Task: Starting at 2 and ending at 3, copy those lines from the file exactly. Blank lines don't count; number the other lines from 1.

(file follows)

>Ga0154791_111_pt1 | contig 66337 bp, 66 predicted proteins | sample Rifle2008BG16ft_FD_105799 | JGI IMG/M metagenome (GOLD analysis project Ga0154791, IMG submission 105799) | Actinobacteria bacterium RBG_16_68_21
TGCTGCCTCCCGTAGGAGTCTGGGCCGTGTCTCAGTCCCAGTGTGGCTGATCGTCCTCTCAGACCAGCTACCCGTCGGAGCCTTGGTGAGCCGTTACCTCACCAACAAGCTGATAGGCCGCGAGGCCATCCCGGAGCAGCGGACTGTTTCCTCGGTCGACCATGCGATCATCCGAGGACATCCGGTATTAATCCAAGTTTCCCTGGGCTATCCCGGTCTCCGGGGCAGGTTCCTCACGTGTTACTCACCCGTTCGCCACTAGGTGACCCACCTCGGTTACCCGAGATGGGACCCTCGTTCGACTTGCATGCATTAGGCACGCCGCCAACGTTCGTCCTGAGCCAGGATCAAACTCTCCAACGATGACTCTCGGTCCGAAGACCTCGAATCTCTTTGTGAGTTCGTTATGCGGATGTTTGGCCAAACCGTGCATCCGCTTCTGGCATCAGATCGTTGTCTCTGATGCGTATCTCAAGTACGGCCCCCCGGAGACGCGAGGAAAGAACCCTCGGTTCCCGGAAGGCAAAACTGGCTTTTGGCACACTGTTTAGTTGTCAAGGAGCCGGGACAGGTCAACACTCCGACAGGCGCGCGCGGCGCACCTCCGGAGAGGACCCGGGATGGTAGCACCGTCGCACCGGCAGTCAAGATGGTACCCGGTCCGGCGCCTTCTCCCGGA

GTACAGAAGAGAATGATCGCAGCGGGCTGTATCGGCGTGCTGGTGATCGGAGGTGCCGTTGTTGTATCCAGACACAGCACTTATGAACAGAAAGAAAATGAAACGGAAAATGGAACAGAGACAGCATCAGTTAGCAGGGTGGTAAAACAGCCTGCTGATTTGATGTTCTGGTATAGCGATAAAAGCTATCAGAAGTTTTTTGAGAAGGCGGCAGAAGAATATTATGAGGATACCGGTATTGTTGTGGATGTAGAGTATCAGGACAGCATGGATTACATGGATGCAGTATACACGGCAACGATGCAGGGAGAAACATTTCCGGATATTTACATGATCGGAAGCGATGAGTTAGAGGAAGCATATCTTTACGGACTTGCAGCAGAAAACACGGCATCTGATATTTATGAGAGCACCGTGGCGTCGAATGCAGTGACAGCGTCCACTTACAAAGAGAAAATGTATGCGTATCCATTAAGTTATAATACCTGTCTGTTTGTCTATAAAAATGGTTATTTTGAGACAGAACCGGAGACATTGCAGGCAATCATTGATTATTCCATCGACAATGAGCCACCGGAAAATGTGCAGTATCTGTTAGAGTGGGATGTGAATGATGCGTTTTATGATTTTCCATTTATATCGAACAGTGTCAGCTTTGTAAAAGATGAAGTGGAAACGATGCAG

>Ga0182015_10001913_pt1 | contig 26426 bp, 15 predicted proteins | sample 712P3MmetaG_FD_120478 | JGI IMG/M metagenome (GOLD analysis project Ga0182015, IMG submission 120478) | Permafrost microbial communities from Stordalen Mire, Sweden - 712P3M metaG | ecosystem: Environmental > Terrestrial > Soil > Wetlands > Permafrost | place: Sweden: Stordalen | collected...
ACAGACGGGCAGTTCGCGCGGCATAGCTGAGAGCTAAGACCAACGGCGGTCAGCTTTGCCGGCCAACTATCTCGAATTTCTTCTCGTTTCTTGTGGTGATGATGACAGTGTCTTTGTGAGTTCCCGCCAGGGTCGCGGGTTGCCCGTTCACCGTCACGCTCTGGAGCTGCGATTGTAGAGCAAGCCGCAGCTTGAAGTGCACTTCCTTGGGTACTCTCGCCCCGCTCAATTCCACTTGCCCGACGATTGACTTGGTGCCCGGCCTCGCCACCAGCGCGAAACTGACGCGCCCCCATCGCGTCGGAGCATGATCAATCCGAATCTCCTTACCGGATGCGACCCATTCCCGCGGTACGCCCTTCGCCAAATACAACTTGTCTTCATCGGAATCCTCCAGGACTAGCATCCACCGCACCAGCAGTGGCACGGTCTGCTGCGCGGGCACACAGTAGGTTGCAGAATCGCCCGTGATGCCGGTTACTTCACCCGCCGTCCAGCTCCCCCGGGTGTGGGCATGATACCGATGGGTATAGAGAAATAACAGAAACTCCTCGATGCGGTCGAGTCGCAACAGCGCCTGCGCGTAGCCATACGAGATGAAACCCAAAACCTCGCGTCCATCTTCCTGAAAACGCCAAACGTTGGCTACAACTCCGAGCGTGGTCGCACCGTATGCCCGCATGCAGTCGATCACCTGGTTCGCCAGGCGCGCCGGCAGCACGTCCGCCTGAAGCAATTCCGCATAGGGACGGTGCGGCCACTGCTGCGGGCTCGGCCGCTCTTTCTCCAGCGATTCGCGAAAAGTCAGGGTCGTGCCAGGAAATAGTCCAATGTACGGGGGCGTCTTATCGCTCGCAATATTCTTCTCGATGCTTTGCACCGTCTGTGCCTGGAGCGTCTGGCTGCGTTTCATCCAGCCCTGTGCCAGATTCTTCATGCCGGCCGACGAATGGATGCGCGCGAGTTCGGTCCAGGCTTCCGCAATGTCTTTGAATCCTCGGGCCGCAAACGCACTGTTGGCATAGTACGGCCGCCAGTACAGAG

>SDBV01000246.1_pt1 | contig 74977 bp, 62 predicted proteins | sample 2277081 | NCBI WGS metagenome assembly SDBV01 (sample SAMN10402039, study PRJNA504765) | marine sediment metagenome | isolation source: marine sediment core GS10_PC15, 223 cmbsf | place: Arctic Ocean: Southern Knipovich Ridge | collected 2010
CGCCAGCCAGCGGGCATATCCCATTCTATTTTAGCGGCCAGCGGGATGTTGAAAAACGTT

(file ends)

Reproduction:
TGCTGCCTCCCGTAGGAGTCTGGGCCGTGTCTCAGTCCCAGTGTGGCTGATCGTCCTCTCAGACCAGCTACCCGTCGGAGCCTTGGTGAGCCGTTACCTCACCAACAAGCTGATAGGCCGCGAGGCCATCCCGGAGCAGCGGACTGTTTCCTCGGTCGACCATGCGATCATCCGAGGACATCCGGTATTAATCCAAGTTTCCCTGGGCTATCCCGGTCTCCGGGGCAGGTTCCTCACGTGTTACTCACCCGTTCGCCACTAGGTGACCCACCTCGGTTACCCGAGATGGGACCCTCGTTCGACTTGCATGCATTAGGCACGCCGCCAACGTTCGTCCTGAGCCAGGATCAAACTCTCCAACGATGACTCTCGGTCCGAAGACCTCGAATCTCTTTGTGAGTTCGTTATGCGGATGTTTGGCCAAACCGTGCATCCGCTTCTGGCATCAGATCGTTGTCTCTGATGCGTATCTCAAGTACGGCCCCCCGGAGACGCGAGGAAAGAACCCTCGGTTCCCGGAAGGCAAAACTGGCTTTTGGCACACTGTTTAGTTGTCAAGGAGCCGGGACAGGTCAACACTCCGACAGGCGCGCGCGGCGCACCTCCGGAGAGGACCCGGGATGGTAGCACCGTCGCACCGGCAGTCAAGATGGTACCCGGTCCGGCGCCTTCTCCCGGA

GTACAGAAGAGAATGATCGCAGCGGGCTGTATCGGCGTGCTGGTGATCGGAGGTGCCGTTGTTGTATCCAGACACAGCACTTATGAACAGAAAGAAAATGAAACGGAAAATGGAACAGAGACAGCATCAGTTAGCAGGGTGGTAAAACAGCCTGCTGATTTGATGTTCTGGTATAGCGATAAAAGCTATCAGAAGTTTTTTGAGAAGGCGGCAGAAGAATATTATGAGGATACCGGTATTGTTGTGGATGTAGAGTATCAGGACAGCATGGATTACATGGATGCAGTATACACGGCAACGATGCAGGGAGAAACATTTCCGGATATTTACATGATCGGAAGCGATGAGTTAGAGGAAGCATATCTTTACGGACTTGCAGCAGAAAACACGGCATCTGATATTTATGAGAGCACCGTGGCGTCGAATGCAGTGACAGCGTCCACTTACAAAGAGAAAATGTATGCGTATCCATTAAGTTATAATACCTGTCTGTTTGTCTATAAAAATGGTTATTTTGAGACAGAACCGGAGACATTGCAGGCAATCATTGATTATTCCATCGACAATGAGCCACCGGAAAATGTGCAGTATCTGTTAGAGTGGGATGTGAATGATGCGTTTTATGATTTTCCATTTATATCGAACAGTGTCAGCTTTGTAAAAGATGAAGTGGAAACGATGCAG